Convergence is one of those computer industry buzzwords that gets bandied about every few years with rapturous promises of mobile phones as MP3 players, watches as cameras, and this technology cross-bred with that.
Tragically, the results normally make the user wish for a proper version of each of the gadgets before they were fused into a ropey Frankenstein’s-monster-gadget.
French company Archos has been dabbling in the lab, and has made some serious progress with its new Video AV300 series of media players that sport either a 20GB, 40GB or whopping 80GB internal hard drive with a colour 320-x-240-pixel screen in a relatively compact if chunky112-x-82-x-31mm housing – all of which weighs in at a modest 350g.
Essentially, the AV320 is a hard-drive with a screen, a processor, and loads of ports that deliver sound out or in, and which connects to a Mac via USB 2.0.
Most importantly, and Archos gets an A+ for this feature: it delivers video playback to the small screen and, optionally, to a TV set. File types supported are AVI, XviD, and DivX 4.0 and 5.0. The iPod is brilliant for music – but if you need to do anything else, Archos is the only game in town.
As a media player, it works – although not nearly as smoothly or intuitively as the iPod. Having 20GB of DivX files and a raft of MP3s while suffering a London commute is a godsend, and will be nice in winter as its purring disk keeps your hands warm. Internal battery life is an average seven hours of MP3 playback, or four hours of video.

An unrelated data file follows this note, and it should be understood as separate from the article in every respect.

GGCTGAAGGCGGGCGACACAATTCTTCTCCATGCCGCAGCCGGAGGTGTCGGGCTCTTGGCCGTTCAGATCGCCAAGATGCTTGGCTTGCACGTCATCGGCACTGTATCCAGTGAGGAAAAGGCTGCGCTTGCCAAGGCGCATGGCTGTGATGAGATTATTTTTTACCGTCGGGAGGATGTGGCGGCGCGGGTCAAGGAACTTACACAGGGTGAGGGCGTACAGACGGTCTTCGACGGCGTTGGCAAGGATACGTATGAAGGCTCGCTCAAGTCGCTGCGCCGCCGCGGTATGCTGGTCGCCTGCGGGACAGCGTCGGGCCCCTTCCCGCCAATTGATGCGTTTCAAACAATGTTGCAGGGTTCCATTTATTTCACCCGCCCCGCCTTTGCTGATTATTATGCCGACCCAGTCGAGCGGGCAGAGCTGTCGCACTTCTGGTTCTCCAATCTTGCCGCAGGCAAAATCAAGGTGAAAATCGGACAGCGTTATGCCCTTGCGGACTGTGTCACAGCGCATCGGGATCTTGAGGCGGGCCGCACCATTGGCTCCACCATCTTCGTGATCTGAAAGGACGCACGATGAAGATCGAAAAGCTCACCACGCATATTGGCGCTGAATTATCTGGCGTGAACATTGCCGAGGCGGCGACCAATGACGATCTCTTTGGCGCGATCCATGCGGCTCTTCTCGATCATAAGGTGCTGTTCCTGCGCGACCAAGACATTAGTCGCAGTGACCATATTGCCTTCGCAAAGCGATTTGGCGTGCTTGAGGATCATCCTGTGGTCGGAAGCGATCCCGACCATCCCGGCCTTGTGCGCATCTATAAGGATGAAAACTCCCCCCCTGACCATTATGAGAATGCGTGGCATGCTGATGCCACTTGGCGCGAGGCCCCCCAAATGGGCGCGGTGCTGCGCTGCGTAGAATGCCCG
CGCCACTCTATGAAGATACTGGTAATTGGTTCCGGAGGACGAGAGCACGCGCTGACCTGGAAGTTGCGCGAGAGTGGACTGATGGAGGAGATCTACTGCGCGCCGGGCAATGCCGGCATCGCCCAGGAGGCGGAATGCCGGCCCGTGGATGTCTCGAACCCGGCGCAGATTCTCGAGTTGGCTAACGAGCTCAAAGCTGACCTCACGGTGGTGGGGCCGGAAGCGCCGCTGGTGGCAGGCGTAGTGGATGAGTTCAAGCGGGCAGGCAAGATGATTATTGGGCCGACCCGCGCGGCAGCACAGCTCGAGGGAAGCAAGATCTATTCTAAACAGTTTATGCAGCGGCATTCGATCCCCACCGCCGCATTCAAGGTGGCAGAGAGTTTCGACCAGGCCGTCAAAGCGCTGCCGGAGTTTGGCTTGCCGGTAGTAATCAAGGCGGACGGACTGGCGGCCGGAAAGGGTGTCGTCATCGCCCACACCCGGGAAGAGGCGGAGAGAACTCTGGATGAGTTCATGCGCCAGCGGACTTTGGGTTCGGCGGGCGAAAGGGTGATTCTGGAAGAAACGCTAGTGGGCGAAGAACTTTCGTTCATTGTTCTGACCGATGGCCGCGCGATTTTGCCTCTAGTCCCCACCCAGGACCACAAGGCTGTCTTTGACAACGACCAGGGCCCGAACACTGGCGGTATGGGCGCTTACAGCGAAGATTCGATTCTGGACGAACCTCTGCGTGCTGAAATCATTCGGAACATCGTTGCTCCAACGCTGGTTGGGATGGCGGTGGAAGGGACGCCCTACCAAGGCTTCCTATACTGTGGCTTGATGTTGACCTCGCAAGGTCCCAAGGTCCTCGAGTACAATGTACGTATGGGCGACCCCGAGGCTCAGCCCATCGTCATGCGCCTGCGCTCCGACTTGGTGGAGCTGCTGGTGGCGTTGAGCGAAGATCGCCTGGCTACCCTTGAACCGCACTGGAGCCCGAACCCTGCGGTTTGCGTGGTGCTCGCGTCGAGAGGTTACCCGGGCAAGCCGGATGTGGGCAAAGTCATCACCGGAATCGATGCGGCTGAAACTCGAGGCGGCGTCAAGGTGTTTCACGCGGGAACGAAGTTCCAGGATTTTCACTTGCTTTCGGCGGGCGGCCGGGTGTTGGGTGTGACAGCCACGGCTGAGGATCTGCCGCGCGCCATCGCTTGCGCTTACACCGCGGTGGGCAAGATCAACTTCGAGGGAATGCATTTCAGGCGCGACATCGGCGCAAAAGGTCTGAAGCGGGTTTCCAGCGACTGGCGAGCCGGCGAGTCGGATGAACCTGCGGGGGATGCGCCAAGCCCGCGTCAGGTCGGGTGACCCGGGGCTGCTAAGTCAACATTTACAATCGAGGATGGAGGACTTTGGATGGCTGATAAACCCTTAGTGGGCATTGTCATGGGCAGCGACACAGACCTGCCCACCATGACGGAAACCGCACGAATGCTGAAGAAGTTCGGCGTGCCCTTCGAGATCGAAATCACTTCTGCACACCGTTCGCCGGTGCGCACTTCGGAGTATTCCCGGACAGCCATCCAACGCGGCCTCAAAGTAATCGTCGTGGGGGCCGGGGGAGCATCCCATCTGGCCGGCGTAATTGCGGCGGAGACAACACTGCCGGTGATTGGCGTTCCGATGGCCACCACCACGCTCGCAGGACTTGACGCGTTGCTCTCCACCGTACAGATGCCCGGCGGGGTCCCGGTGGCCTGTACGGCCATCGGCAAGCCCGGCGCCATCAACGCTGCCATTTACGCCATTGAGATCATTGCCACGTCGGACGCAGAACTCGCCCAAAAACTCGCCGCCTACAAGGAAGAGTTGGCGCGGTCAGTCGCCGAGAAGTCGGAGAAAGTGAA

A clever function of the AV320 is the ability to record in DivX and MP3 format, so you can use it transfer a record collection or record EastEnders to watch on the bus. A new upgrade allows for timer recording, too. Unfortunately, the DivX files it creates are much larger than they would be if encoded in some other way, weighing in at 44MB for a mere three minutes. It can also be used as a storage device for digital photos. However, viewing and navigating around the photos was painfully slow.
The element that lets it down the most is the user interface. It feels like a Windows PC, and is button-intensive with three function keys, joystick and up/down keys. A touch-screen, fewer keys, and a clever GUI would have been much better. This stumbling block could all change with upgrades.
Further expansion, including the bundled video-in port, is via an über port that will take a 3.3-megapixel digital camera with flash, FM radio tuner, memory-card reader, and eventually a FireWire port.
The idea behind the player is brilliant, but the device feels too first-generation. It’s best to wait until they’re smaller and cheaper, or when a decent PDA can take a bolt-on 20GB hard drive.